When a health pandemic occurs, and the nation goes into lockdown – everyone is on edge. The outbreak of the coronavirus is having a serious impact on cancer patients, their families, and caregivers. Meanwhile, oncologists around the world have been struggling to help all their patients and protect them from the virus. “There is a higher (odds ratio 4.5 times) chance of both contracting corona virus and suffering from Covid 19. Unlike general public, Cancer patients are among those at high risk of serious illness from an infection because their immune systems are often weakened by cancer and its treatment” said Dr. D Raghunadha Rao, Former Director of Homi Bhabha Cancer Hospital and research centre (HBCH & RC).
However, those suffering from cancer, especially, those on chemotherapy must take extra care with social isolation and personal protection. Risk for health care personal of contracting corona virus is equally high. Hence, wearing of appropriate personal protection equipment, appropriate for their roles in the hospitals is required. Need of the hour is reducing the number of radiation fractions, while increasing the dose per fraction. Also, oral drugs are preferred to intravenous drugs.
While categorising the risk factors for cancer treatments Dr.Rao said patients suffering from lymphomas, chronic leukaemia, breast cancer with low risk of progress over next three months no definitive treatments started. While immediate risk of progression, patients can go on treatments that are not likely to increase their risk of dying from Corona infection other than cancer. For the patients suffering from cancers like cervical, ovarian and acute leukaemia and intermediate and high-grade lymphomas, we should initiate and complete treatment. He also said, hospitals should postpone all kinds of treatments that are not life-saving. Palliative chemotherapy and radiation, 2nd and 3rd line drugs that are very toxic and produce fall in counts, may need intensive care after surgery and chemotherapy.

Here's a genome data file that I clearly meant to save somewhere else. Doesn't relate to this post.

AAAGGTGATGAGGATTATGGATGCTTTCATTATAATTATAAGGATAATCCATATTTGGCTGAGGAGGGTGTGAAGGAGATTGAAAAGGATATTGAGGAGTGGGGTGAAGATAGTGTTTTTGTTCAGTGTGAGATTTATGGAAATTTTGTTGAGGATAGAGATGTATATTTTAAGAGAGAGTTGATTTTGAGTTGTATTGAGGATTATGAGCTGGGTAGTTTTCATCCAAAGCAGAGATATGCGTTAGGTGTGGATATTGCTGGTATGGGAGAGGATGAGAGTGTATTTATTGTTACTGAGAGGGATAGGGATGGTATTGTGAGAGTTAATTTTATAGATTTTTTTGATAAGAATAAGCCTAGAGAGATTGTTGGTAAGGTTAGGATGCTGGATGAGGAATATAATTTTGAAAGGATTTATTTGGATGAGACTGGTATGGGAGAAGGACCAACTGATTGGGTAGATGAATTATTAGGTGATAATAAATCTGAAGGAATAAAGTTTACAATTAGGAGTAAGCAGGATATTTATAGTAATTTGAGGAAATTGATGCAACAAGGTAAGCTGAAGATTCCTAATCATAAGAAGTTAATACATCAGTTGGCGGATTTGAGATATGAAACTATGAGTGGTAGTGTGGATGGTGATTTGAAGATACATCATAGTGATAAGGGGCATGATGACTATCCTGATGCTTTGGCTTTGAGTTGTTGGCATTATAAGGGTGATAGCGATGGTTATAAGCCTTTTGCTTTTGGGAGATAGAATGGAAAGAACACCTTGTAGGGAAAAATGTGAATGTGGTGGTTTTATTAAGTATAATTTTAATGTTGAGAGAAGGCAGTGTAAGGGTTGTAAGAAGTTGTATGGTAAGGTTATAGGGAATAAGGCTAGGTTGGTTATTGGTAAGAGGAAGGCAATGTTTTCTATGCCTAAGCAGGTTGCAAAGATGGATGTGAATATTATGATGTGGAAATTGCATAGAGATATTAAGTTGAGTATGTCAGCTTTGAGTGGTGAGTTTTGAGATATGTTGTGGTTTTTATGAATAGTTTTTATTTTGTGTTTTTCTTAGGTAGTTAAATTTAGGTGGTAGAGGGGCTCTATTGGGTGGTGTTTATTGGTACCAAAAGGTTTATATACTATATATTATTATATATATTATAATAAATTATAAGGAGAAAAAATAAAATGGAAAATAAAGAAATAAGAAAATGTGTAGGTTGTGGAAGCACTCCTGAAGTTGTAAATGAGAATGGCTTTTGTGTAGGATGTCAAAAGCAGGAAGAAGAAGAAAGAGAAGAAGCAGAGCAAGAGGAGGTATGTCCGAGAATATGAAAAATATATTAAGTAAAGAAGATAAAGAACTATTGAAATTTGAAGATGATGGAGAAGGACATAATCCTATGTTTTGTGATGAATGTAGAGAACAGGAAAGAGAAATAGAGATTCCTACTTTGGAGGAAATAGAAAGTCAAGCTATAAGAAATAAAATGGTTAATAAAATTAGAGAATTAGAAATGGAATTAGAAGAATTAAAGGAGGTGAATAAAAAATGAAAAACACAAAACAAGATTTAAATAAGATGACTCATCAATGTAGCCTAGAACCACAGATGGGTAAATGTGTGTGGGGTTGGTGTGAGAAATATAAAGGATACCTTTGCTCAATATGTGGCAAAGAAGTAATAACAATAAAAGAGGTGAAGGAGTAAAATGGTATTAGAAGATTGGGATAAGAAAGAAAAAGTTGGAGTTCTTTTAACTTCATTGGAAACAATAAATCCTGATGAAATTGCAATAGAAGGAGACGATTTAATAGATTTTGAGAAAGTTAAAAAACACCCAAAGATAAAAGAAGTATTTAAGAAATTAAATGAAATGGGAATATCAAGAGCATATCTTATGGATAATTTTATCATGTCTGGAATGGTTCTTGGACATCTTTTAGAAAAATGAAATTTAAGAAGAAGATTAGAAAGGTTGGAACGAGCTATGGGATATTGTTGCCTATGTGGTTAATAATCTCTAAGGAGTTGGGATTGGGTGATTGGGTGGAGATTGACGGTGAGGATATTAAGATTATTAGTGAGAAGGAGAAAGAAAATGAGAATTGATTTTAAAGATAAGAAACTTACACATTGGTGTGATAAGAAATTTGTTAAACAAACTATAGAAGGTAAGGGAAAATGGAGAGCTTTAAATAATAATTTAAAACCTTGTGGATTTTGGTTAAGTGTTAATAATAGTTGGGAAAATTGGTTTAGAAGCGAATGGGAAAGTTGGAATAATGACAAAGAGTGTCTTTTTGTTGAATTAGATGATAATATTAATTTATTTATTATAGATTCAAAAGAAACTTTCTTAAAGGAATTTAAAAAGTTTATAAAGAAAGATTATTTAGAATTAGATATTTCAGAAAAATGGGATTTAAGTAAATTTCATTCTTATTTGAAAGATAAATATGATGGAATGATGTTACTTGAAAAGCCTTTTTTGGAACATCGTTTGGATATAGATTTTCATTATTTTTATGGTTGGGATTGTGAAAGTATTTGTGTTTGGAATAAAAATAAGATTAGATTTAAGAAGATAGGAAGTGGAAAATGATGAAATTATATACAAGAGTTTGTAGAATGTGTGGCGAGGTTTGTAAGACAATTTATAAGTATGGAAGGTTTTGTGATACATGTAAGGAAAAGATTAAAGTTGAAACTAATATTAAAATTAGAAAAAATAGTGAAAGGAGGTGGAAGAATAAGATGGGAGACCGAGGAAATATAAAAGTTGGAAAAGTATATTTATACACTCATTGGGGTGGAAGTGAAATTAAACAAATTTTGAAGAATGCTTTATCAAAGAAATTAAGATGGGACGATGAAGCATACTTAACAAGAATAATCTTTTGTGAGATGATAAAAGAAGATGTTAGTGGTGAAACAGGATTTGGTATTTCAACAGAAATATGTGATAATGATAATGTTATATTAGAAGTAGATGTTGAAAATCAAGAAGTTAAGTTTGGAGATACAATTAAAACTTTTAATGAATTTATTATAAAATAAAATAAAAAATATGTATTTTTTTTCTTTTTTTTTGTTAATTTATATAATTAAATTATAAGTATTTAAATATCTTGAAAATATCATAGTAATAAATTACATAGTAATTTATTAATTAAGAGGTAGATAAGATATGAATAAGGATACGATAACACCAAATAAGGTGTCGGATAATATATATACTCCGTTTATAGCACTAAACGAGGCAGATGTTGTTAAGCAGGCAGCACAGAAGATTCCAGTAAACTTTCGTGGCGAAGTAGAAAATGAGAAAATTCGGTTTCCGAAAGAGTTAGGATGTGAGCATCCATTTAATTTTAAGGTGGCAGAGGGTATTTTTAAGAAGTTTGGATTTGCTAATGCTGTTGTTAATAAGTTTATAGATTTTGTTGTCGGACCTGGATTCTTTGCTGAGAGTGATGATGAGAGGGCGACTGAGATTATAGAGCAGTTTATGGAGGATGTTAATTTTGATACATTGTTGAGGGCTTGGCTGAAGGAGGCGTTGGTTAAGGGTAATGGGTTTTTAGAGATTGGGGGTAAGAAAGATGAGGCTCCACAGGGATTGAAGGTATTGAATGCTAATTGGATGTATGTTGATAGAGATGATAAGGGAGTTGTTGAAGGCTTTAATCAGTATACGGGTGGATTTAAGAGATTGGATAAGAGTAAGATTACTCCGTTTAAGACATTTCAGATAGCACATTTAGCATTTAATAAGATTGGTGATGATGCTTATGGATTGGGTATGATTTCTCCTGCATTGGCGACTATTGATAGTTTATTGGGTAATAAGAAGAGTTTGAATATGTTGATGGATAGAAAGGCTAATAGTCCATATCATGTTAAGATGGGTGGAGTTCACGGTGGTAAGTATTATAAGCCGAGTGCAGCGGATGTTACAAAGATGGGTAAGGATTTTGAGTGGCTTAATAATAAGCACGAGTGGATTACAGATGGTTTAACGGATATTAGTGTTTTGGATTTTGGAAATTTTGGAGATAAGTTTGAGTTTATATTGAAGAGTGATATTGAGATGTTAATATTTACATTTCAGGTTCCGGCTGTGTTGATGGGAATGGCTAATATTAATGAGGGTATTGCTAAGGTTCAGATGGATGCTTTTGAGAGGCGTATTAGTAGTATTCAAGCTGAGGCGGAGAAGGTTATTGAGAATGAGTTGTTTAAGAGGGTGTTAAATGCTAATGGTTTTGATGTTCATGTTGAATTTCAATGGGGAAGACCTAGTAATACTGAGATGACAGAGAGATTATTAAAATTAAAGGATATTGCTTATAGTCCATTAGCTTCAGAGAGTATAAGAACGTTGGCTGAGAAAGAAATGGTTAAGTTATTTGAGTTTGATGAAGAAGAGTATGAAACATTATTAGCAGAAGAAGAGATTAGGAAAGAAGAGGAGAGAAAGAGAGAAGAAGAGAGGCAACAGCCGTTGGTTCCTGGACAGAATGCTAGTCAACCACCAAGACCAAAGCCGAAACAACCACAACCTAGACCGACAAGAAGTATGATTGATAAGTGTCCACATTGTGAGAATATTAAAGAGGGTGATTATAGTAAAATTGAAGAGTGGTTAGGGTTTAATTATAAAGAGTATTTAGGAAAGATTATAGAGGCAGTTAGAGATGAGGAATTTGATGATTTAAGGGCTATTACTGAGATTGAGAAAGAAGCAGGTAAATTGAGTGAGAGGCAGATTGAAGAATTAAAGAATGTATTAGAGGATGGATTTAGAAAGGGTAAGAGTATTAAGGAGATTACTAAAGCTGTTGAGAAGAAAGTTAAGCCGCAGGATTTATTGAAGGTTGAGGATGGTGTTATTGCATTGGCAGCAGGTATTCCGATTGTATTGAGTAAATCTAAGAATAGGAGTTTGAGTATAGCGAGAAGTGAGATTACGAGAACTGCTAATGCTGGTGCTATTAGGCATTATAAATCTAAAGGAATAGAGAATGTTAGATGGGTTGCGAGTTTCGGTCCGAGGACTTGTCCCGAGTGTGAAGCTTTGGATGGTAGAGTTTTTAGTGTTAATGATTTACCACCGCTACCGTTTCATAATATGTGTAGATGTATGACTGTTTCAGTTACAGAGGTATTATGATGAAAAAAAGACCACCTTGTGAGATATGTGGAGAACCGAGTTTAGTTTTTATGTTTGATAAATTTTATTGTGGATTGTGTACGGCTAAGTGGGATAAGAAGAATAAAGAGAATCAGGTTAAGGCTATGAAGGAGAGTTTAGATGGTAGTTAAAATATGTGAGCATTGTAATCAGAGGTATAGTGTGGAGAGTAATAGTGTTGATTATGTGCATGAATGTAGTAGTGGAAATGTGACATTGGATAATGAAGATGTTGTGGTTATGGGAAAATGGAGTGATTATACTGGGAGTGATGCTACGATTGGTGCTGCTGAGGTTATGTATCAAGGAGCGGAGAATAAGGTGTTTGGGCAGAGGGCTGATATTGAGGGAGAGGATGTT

All cancer hospitals around the world strongly advised cancer patients and their families to avoid unnecessary travel to the hospital and to postpone any OPD appointments at this time. Because, overcrowding at the hospital will not only increase the risk of infections in cancer patients, but also the hospital staff and the cancer patients that are currently being treated at the hospital said Dr. Rao
Dr. NS Raju, Managing Trustee of Sneha Sandhya Age Care Foundation, which provides comprehensive palliative care and hospice services to people with terminally sick patients (like advanced cancer) said aged people are the most vulnerable with respect to severity of illness and caregivers must be extra careful about hygiene apart from simple precautions like maintaining a safe distance, washing hands and quick identification of anyone who is ailing. Also, caregivers must change their clothes and bathe thoroughly should they ever venture out. Not to forget, caregivers should be it that they do not miss their medication. All in all, while social distancing should be strictly observed, the elderly need to have enough support to fight loneliness.
The cardinal question that poses to Doctors: Do you treat a critical patient first as they need more help but risk more of the hospital staff and potentially delay other patients help? Or do you treat a patient that can be cured sooner? Typically, doctors make choices of which patient should be treated on priority and depending on the availability of critical care beds – but in a pandemic with overburdened healthcare systems, the choice becomes strangled. Doctors opined that these are private battles doctors and patients are fighting. It is an unnatural situation in oncology where we don’t have such emergency situations.